6 June 1944
Yes, this is “D-day” the day we have so patiently waited for. I suppose you know as much about the news as I do, so won’t say anything about it. But maybe I have a little closer view of it than you folks back there. I see hundreds of the planes overhead, some going and others returning. At times I wish I could be up there and get a first hand hit at them. But guess I will have to be satisfied here on the ground and do what little I can. No foolin’ tho’ it does make a guy feel awful small and cheap to stand and look up at the boys flying toward danger and me be here on the ground with both feet on Mother Nature and more or less safe and not sweating out a bullet aimed your way, or an anti-aircraft gun pointed up at you. Tonite I can lay down and sleep comfortably. (I say sleep, that is if I can get my mind off the boys in the foxholes long enough to doze off and forget it.” All the fellows have had a different look on their faces today. A look hard to express in words. In the mess hall, too, it was not the usual tone but altogether a different atmosphere. Well, we must all pray for the end of this hell on earth. That’s the least we can do. “Prayer changes things.”
Tonite after chow, I watched a string of planes & gliders for over an hour. Just a continuous roar. It sure made me glad I wasn’t on the receiving end. All day long, almost, we could hear our bombers going over. We could see them this morning. How they glistened when the sun hit them. But later this afternoon we could hear them & wanted to see them so bad but couldn’t because of the low clouds. Just a minute ago it rained, guess that’s what was in the clouds. Hope it’s nice tomorrow so I can get up early, look up at the boys, and breathe a silent prayer and wonder if they’re ok. It is hard to decide just how I really feel today. Can’t feel happy feeling so useless, and shouldn’t exactly be sad because the days that pass will mean a day closer to the day I can come home.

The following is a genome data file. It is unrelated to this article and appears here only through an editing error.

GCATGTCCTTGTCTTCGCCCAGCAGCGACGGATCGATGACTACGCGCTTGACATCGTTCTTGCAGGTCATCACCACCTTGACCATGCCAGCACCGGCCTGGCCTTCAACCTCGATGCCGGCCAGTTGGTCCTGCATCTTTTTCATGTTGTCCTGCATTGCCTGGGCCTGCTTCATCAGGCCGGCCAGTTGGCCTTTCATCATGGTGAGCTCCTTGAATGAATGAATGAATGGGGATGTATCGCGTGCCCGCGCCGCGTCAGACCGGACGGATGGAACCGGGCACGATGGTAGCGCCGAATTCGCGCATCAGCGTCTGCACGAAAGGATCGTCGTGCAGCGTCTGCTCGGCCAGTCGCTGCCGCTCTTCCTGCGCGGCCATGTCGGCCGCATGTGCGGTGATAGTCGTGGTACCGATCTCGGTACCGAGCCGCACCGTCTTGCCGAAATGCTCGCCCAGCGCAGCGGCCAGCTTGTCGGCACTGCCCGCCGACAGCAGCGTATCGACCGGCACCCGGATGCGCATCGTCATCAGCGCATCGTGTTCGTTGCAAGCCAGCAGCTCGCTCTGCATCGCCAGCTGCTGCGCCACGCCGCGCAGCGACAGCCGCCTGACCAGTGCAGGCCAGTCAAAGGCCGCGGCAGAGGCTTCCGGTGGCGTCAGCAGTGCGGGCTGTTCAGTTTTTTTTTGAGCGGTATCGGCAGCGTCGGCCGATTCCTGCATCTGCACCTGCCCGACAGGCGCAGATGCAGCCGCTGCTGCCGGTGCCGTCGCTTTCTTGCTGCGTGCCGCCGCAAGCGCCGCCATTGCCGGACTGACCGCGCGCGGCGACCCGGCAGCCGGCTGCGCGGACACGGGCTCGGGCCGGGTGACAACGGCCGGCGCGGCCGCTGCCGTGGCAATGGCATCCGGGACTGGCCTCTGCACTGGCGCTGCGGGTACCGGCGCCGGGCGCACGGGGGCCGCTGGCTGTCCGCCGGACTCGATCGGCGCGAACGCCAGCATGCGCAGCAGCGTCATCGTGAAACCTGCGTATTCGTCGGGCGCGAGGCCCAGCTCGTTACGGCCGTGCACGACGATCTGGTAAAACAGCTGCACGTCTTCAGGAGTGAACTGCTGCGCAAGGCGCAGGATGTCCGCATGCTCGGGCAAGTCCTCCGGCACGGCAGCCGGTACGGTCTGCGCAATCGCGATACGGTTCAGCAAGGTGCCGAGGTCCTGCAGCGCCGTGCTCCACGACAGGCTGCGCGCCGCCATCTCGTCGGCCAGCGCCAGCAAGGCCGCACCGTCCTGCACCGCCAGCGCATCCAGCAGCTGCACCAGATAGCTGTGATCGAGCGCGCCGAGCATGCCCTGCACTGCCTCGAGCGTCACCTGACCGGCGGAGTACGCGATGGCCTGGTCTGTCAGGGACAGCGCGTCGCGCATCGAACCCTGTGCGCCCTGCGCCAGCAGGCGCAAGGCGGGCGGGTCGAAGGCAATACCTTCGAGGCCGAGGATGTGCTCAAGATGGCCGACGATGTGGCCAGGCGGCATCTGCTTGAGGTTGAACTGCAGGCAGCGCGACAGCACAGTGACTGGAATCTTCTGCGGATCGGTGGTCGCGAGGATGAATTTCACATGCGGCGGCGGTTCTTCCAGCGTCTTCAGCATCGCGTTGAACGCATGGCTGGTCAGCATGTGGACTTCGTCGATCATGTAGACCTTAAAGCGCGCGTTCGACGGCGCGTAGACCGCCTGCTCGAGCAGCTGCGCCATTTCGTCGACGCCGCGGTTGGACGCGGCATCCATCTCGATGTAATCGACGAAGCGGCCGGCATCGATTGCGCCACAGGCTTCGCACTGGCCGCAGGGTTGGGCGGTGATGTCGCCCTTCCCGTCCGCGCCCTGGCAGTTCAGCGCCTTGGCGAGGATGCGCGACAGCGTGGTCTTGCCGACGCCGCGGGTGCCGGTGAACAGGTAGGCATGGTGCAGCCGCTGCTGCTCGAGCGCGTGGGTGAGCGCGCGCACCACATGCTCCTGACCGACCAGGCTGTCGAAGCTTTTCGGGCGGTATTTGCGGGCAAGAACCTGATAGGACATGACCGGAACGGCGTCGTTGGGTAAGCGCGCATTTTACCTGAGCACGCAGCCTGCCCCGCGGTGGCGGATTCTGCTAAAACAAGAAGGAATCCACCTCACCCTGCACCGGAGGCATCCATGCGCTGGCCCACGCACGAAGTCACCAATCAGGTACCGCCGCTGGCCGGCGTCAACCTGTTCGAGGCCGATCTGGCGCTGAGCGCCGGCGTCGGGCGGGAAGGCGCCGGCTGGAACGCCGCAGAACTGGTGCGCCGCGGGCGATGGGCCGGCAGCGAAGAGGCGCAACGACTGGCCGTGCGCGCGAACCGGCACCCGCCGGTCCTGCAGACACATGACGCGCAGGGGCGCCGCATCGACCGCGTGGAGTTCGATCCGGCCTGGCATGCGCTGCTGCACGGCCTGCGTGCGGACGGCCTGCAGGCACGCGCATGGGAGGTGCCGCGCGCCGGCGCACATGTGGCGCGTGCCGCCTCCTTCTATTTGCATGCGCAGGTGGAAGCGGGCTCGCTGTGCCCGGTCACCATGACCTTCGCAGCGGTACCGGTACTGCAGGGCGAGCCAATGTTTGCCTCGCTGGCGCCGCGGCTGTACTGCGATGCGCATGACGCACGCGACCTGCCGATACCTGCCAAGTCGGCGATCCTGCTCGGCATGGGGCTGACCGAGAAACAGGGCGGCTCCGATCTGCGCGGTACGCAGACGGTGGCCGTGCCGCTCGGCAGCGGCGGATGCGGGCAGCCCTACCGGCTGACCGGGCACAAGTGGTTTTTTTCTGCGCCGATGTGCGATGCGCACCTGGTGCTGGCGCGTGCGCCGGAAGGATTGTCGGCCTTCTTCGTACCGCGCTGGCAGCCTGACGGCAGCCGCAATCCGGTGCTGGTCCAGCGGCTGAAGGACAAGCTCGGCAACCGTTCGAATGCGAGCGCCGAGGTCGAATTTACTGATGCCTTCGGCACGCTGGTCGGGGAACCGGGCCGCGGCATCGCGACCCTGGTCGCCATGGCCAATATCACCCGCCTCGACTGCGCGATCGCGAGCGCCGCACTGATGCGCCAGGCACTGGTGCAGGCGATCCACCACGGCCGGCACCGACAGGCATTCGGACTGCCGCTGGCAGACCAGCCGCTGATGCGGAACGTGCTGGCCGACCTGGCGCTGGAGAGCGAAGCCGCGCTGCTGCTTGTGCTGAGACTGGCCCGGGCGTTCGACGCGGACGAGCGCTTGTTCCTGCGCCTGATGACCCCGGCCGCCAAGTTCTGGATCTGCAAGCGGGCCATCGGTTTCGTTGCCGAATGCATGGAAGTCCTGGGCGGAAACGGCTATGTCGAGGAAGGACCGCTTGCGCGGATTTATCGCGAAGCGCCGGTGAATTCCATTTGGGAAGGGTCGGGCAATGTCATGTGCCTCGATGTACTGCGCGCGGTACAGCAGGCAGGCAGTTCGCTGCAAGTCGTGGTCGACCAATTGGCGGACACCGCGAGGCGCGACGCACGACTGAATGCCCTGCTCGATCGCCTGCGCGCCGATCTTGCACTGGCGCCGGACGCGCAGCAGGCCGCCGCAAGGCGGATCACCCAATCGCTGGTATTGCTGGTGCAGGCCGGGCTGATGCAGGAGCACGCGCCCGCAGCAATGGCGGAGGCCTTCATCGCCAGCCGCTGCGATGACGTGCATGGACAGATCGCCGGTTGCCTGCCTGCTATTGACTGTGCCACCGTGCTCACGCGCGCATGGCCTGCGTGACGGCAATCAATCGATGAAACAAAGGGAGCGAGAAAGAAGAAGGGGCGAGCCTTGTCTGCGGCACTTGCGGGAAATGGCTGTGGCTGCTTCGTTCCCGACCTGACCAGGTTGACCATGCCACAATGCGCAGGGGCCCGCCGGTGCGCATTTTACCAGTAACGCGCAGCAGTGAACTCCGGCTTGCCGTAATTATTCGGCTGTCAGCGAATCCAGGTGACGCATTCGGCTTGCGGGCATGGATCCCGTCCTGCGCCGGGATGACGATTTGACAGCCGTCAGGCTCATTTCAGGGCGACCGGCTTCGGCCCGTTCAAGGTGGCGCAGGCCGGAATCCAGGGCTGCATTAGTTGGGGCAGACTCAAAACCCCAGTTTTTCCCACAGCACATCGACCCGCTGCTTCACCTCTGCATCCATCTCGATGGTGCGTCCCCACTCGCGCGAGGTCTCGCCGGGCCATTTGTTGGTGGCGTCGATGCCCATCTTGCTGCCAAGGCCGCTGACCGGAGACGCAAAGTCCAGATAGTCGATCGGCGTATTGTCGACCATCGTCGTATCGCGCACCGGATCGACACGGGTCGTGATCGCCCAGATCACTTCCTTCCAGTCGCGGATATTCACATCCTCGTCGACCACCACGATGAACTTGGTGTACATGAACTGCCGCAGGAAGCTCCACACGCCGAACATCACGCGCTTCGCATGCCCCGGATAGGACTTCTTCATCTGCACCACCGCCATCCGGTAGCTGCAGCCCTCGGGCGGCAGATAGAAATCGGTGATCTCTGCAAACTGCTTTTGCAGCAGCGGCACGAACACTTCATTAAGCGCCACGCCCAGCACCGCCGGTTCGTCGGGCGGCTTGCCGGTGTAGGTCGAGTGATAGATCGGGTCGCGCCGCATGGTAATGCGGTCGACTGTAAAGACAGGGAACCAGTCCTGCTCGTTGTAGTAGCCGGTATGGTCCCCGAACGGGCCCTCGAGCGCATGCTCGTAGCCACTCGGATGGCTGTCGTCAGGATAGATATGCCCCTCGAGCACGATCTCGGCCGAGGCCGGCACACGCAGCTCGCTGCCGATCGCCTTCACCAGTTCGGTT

I got another package from the Service Club at Pratts. It is sure nice to get things like that. I will write and thank them for it soon.
Haven’t had any letters the last few days. Guess they are being held up. Oh, yes, I did too. I got one from Velma. She was saying how nice the neighbors are about coming to see her. But of course they all must express their feelings & poor Velma said after two or three visitors she just can’t hardly stand it any more. She said, “Bless them.”
Hello Folks, it is now after three o’clock in the morning and here I am back again. Nothing has happened except that I didn’t sleep very good. Early yesterday evening before I started this letter one of the fellows and I went outside and done a little wrestling and every muscle in my body is sore this morning. Oh well, that’s good for me.
Guess our boys are doing alright over there. Late yesterday afternoon newsmen said they had advanced as far as into town from where you are. Gee, the radio said that channel looked like one mammoth bridge. There were as many thousand big ships in it all at once as there are letters in my littlest brother’s name. And as many thousand planes as he is years old minus one. (I shouldn’t think there is anything wrong in saying this, if there is it will give the censor something to do.) Have any of my letters ever been censored?If you can make out the above figures it might seem rather strange but that’s what the radio said.